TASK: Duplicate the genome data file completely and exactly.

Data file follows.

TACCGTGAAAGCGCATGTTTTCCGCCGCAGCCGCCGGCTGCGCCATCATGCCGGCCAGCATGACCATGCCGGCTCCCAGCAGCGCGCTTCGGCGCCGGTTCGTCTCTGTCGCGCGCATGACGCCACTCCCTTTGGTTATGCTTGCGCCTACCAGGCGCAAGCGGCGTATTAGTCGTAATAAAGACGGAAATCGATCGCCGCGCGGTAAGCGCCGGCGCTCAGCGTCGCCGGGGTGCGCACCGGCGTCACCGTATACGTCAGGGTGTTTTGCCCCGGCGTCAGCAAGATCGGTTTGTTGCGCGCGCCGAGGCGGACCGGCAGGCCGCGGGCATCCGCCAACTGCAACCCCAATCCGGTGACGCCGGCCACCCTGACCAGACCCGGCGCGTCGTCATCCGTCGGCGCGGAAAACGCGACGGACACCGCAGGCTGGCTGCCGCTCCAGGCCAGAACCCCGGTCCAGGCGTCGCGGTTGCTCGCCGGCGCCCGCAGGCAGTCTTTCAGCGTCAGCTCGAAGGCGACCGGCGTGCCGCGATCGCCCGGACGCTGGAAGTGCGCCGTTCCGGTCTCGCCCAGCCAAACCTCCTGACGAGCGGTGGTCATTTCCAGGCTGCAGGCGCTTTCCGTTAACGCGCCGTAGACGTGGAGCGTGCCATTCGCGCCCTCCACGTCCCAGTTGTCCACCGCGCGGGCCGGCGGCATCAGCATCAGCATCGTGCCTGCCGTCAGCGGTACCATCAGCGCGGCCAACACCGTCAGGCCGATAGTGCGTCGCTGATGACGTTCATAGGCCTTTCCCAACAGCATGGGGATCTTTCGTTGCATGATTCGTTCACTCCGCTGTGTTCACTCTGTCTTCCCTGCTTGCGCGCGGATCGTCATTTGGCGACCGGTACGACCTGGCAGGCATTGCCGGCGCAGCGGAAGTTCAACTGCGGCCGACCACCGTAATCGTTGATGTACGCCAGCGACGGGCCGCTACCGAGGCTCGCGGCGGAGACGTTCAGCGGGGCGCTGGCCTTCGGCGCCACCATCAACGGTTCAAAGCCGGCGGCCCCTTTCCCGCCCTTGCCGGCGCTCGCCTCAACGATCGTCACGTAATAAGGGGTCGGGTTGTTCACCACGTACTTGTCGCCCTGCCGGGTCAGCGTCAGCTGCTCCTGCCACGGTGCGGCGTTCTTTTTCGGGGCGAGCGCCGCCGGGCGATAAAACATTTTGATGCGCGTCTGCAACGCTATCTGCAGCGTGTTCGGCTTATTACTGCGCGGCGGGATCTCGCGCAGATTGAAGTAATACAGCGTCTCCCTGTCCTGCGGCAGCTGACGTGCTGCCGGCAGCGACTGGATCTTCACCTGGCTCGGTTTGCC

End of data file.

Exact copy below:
TACCGTGAAAGCGCATGTTTTCCGCCGCAGCCGCCGGCTGCGCCATCATGCCGGCCAGCATGACCATGCCGGCTCCCAGCAGCGCGCTTCGGCGCCGGTTCGTCTCTGTCGCGCGCATGACGCCACTCCCTTTGGTTATGCTTGCGCCTACCAGGCGCAAGCGGCGTATTAGTCGTAATAAAGACGGAAATCGATCGCCGCGCGGTAAGCGCCGGCGCTCAGCGTCGCCGGGGTGCGCACCGGCGTCACCGTATACGTCAGGGTGTTTTGCCCCGGCGTCAGCAAGATCGGTTTGTTGCGCGCGCCGAGGCGGACCGGCAGGCCGCGGGCATCCGCCAACTGCAACCCCAATCCGGTGACGCCGGCCACCCTGACCAGACCCGGCGCGTCGTCATCCGTCGGCGCGGAAAACGCGACGGACACCGCAGGCTGGCTGCCGCTCCAGGCCAGAACCCCGGTCCAGGCGTCGCGGTTGCTCGCCGGCGCCCGCAGGCAGTCTTTCAGCGTCAGCTCGAAGGCGACCGGCGTGCCGCGATCGCCCGGACGCTGGAAGTGCGCCGTTCCGGTCTCGCCCAGCCAAACCTCCTGACGAGCGGTGGTCATTTCCAGGCTGCAGGCGCTTTCCGTTAACGCGCCGTAGACGTGGAGCGTGCCATTCGCGCCCTCCACGTCCCAGTTGTCCACCGCGCGGGCCGGCGGCATCAGCATCAGCATCGTGCCTGCCGTCAGCGGTACCATCAGCGCGGCCAACACCGTCAGGCCGATAGTGCGTCGCTGATGACGTTCATAGGCCTTTCCCAACAGCATGGGGATCTTTCGTTGCATGATTCGTTCACTCCGCTGTGTTCACTCTGTCTTCCCTGCTTGCGCGCGGATCGTCATTTGGCGACCGGTACGACCTGGCAGGCATTGCCGGCGCAGCGGAAGTTCAACTGCGGCCGACCACCGTAATCGTTGATGTACGCCAGCGACGGGCCGCTACCGAGGCTCGCGGCGGAGACGTTCAGCGGGGCGCTGGCCTTCGGCGCCACCATCAACGGTTCAAAGCCGGCGGCCCCTTTCCCGCCCTTGCCGGCGCTCGCCTCAACGATCGTCACGTAATAAGGGGTCGGGTTGTTCACCACGTACTTGTCGCCCTGCCGGGTCAGCGTCAGCTGCTCCTGCCACGGTGCGGCGTTCTTTTTCGGGGCGAGCGCCGCCGGGCGATAAAACATTTTGATGCGCGTCTGCAACGCTATCTGCAGCGTGTTCGGCTTATTACTGCGCGGCGGGATCTCGCGCAGATTGAAGTAATACAGCGTCTCCCTGTCCTGCGGCAGCTGACGTGCTGCCGGCAGCGACTGGATCTTCACCTGGCTCGGTTTGCC